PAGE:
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Monday, March 4, 2024
March 4, 2024

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Energy Adviser: Keep your home safe and healthy

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As a responsible homeowner, housemate or parent, you’ve likely tested for radon, installed smoke and carbon monoxide detectors, removed lead paint, covered or removed asbestos, and forbidden smoking inside. So, now your home is healthy and safe, right?

Well, maybe not. Because we spend up to 90 percent of our time indoors, the problem is more complicated.

Of course, all these concerns are top of mind when considering the health and safety of yourself and your family. But they’re only the obvious tip of a health and safety iceberg. For better home health and safety, consider making your home moisture-free, pest-free, contaminant-free, hazard-free, and make sure it’s well ventilated and electrically safe.

Keeping your home moisture free can mean searching out any musty smell; checking under sinks frequently for leaks; checking the crawl space for moisture and even cleaning your gutters more often to stop water from backing up under the shingles. Any moist, mildewy smells lingering about the house might mean mold is growing–and it grows quickly in our damp, temperate climate. Removing certain types of mold can be dangerous and takes a mold-mitigating expert dressed in protective attire. So if you find mold, call a professional.

Pests range from all too visible rodents to nearly invisible dust mites. Rodents can enter homes through unscreened crawl space vents, cracks in siding, crevices around windows, or holes around pipes and electrical wires entering a house. Sealing these off with screens or caulking can help keep the wildlife outdoors. Dust and dust mites can trigger allergies and asthma. Although changing your heating and cooling system air filters often helps, it may not help enough for people with respiratory problems. For them, special air filters and vacuums with HEPA (high-efficiency particle air) filters help keep small particles, dust mites, and pet dander at bay.

Our homes, however, can be full of items giving off contaminants. Many common building materials, furniture, electronics, cosmetics, cleaning compounds, paints, air fresheners, and other man-made items we bring into our homes emit some toxic vapor into the air.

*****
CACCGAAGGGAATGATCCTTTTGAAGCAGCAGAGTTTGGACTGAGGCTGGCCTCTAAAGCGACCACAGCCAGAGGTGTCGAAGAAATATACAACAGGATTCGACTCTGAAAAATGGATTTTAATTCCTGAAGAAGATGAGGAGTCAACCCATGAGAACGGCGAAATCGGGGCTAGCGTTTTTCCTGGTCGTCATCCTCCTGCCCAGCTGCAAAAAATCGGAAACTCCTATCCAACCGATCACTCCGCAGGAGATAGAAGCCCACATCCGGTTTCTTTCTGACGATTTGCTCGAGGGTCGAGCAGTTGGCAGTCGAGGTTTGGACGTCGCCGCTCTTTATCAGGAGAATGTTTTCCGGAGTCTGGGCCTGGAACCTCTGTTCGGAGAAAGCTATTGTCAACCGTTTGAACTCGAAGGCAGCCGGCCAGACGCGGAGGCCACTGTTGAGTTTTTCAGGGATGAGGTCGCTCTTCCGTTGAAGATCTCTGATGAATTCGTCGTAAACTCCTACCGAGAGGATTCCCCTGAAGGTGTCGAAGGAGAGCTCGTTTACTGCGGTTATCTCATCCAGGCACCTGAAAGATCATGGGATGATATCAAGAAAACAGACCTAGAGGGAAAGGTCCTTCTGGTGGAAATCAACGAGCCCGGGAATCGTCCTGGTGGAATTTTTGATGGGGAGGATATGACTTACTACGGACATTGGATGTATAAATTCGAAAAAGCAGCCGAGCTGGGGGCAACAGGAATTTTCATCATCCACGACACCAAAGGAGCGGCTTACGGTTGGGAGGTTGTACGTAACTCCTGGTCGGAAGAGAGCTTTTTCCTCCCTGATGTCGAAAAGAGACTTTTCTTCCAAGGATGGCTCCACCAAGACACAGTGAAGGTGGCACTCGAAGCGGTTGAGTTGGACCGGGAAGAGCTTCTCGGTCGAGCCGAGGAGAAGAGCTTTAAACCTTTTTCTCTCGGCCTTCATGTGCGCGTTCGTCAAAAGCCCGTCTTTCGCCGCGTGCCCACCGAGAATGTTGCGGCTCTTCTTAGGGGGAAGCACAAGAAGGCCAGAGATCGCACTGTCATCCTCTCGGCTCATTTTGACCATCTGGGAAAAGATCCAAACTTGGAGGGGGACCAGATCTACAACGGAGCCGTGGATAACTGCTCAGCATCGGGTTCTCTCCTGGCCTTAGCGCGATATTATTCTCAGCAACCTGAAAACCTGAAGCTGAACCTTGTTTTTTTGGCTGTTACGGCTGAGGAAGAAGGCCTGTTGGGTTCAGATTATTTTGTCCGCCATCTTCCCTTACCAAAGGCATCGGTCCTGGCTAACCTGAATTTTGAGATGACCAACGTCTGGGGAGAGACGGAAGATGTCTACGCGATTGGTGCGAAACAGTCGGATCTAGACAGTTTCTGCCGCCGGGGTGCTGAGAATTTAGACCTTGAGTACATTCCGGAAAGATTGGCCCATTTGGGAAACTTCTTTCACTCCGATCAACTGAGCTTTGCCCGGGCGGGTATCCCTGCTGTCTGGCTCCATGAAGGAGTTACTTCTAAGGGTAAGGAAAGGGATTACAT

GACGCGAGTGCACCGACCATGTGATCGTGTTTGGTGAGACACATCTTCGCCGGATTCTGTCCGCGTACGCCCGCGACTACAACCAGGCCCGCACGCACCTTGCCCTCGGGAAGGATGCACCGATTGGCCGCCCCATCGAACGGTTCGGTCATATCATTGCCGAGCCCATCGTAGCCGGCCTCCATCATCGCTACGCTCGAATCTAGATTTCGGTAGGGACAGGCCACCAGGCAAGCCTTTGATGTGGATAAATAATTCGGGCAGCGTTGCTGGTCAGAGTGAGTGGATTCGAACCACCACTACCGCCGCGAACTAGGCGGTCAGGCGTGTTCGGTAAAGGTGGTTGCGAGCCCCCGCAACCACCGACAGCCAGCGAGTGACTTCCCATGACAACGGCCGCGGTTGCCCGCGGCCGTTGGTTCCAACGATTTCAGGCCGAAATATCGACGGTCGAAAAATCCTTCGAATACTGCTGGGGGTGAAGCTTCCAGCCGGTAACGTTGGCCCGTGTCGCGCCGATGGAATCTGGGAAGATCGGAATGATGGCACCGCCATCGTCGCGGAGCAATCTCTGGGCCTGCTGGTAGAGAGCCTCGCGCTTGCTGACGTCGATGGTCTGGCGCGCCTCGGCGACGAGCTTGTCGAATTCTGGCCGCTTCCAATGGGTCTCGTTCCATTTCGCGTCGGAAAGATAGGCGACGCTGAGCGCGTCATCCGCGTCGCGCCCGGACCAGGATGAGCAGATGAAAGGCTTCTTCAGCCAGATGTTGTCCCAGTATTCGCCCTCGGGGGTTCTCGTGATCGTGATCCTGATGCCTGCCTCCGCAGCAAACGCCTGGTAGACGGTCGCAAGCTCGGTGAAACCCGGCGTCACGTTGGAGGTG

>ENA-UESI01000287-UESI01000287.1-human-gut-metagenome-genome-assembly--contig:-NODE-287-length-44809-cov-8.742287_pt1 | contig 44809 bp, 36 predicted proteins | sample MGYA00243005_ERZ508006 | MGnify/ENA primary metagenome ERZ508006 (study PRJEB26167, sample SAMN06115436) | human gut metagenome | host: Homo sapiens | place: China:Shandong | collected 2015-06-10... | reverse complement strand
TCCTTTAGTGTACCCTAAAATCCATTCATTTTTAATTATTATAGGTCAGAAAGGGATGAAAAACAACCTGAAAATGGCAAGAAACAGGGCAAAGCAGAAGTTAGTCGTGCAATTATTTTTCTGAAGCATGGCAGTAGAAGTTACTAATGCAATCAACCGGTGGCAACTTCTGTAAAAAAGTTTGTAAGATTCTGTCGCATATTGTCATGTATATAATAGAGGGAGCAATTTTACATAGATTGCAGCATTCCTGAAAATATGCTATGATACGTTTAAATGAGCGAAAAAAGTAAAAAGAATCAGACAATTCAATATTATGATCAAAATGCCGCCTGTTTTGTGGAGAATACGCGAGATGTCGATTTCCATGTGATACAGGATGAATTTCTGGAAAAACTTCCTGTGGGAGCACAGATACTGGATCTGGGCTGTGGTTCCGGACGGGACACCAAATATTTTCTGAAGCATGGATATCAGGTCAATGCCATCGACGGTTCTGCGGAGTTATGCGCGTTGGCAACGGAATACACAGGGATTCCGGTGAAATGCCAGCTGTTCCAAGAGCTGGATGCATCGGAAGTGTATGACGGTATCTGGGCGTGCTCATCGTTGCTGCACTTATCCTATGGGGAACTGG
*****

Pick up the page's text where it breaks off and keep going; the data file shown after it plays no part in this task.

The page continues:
Sometimes emitted odors are obvious, like those commonly released in paint. Many paints discharge volatile organic chemicals (VOCs). Buying paint with low-VOC ratings can help. Good ventilation is the best way to get rid of paint and other malodorous vapors. Opening windows and using electric fans is one solution yet that may not be sufficient for some. Anyone who’s highly sensitive to these types of chemicals should consider a gas-phase air filter that uses carbon to absorb scents. Units cost about $500 and can run more depending on the area you need to ventilate and the purity you want.

Electrical hazards can abound about the home as well. Outdated or faulty wiring can be a source of fires. If your home is older and hasn’t been updated, ask an electrician if the current wiring can handle typical electrical loads found in homes today.

Other common dangers include running extension cords under carpets or extending them through windows and doorways. Always check electrical cords for breaks in their insulation and immediately replace them if they’re failing. Faulty wall sockets and plugging too many devices into an outlet are other common electrical troubles.

Kitchen and bathroom outlets should have ground-fault interrupters (GFIs). If a leak occurs, or a curling iron or electric mixer accidentally fall into a sink full of water, the GFI will sense the short. It shuts off power to the device immediately to prevent an injury or damage to the system.

Going the extra mile to keep your home safe and healthy both increases your peace of mind and your family’s comfort. Sometimes small improvements can make a big difference.


Energy Adviser is written by Clark Public Utilities. Send questions to ecod@clarkpud.com or to Energy Adviser, c/o Clark Public Utilities, P.O. Box 8900, Vancouver, WA 98688.

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